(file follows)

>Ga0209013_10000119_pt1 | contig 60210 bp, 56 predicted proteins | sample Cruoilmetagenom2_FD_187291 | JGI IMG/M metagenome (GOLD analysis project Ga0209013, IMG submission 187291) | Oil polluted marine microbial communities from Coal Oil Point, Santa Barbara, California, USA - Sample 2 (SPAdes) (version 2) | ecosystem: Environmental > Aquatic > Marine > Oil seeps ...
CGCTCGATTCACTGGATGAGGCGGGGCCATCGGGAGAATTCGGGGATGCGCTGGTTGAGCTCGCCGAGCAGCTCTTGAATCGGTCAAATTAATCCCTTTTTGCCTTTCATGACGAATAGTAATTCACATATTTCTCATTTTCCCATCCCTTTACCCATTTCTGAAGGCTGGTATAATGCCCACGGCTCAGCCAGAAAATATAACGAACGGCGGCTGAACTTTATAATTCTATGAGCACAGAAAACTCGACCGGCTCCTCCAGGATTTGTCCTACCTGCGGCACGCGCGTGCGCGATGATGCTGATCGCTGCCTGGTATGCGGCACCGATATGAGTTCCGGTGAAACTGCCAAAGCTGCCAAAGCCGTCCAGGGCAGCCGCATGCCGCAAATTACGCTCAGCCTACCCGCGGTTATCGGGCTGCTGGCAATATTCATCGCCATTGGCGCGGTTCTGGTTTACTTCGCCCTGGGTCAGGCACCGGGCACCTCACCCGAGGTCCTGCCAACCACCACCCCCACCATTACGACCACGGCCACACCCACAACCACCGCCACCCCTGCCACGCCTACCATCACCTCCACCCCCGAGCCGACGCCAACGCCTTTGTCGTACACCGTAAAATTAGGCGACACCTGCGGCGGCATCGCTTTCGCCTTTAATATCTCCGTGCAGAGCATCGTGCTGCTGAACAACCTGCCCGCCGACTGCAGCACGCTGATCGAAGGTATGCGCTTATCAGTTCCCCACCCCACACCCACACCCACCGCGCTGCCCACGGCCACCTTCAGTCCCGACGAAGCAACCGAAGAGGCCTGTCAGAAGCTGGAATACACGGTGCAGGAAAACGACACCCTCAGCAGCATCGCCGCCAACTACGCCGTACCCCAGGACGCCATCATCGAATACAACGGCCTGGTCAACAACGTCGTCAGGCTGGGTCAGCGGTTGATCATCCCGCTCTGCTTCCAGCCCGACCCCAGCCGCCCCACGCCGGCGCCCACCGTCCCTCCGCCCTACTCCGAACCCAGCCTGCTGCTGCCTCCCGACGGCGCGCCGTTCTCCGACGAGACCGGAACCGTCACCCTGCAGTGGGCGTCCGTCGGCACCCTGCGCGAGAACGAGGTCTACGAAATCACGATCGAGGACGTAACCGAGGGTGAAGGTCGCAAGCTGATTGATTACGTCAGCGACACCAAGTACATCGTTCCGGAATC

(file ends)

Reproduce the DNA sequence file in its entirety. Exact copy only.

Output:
>Ga0209013_10000119_pt1 | contig 60210 bp, 56 predicted proteins | sample Cruoilmetagenom2_FD_187291 | JGI IMG/M metagenome (GOLD analysis project Ga0209013, IMG submission 187291) | Oil polluted marine microbial communities from Coal Oil Point, Santa Barbara, California, USA - Sample 2 (SPAdes) (version 2) | ecosystem: Environmental > Aquatic > Marine > Oil seeps ...
CGCTCGATTCACTGGATGAGGCGGGGCCATCGGGAGAATTCGGGGATGCGCTGGTTGAGCTCGCCGAGCAGCTCTTGAATCGGTCAAATTAATCCCTTTTTGCCTTTCATGACGAATAGTAATTCACATATTTCTCATTTTCCCATCCCTTTACCCATTTCTGAAGGCTGGTATAATGCCCACGGCTCAGCCAGAAAATATAACGAACGGCGGCTGAACTTTATAATTCTATGAGCACAGAAAACTCGACCGGCTCCTCCAGGATTTGTCCTACCTGCGGCACGCGCGTGCGCGATGATGCTGATCGCTGCCTGGTATGCGGCACCGATATGAGTTCCGGTGAAACTGCCAAAGCTGCCAAAGCCGTCCAGGGCAGCCGCATGCCGCAAATTACGCTCAGCCTACCCGCGGTTATCGGGCTGCTGGCAATATTCATCGCCATTGGCGCGGTTCTGGTTTACTTCGCCCTGGGTCAGGCACCGGGCACCTCACCCGAGGTCCTGCCAACCACCACCCCCACCATTACGACCACGGCCACACCCACAACCACCGCCACCCCTGCCACGCCTACCATCACCTCCACCCCCGAGCCGACGCCAACGCCTTTGTCGTACACCGTAAAATTAGGCGACACCTGCGGCGGCATCGCTTTCGCCTTTAATATCTCCGTGCAGAGCATCGTGCTGCTGAACAACCTGCCCGCCGACTGCAGCACGCTGATCGAAGGTATGCGCTTATCAGTTCCCCACCCCACACCCACACCCACCGCGCTGCCCACGGCCACCTTCAGTCCCGACGAAGCAACCGAAGAGGCCTGTCAGAAGCTGGAATACACGGTGCAGGAAAACGACACCCTCAGCAGCATCGCCGCCAACTACGCCGTACCCCAGGACGCCATCATCGAATACAACGGCCTGGTCAACAACGTCGTCAGGCTGGGTCAGCGGTTGATCATCCCGCTCTGCTTCCAGCCCGACCCCAGCCGCCCCACGCCGGCGCCCACCGTCCCTCCGCCCTACTCCGAACCCAGCCTGCTGCTGCCTCCCGACGGCGCGCCGTTCTCCGACGAGACCGGAACCGTCACCCTGCAGTGGGCGTCCGTCGGCACCCTGCGCGAGAACGAGGTCTACGAAATCACGATCGAGGACGTAACCGAGGGTGAAGGTCGCAAGCTGATTGATTACGTCAGCGACACCAAGTACATCGTTCCGGAATC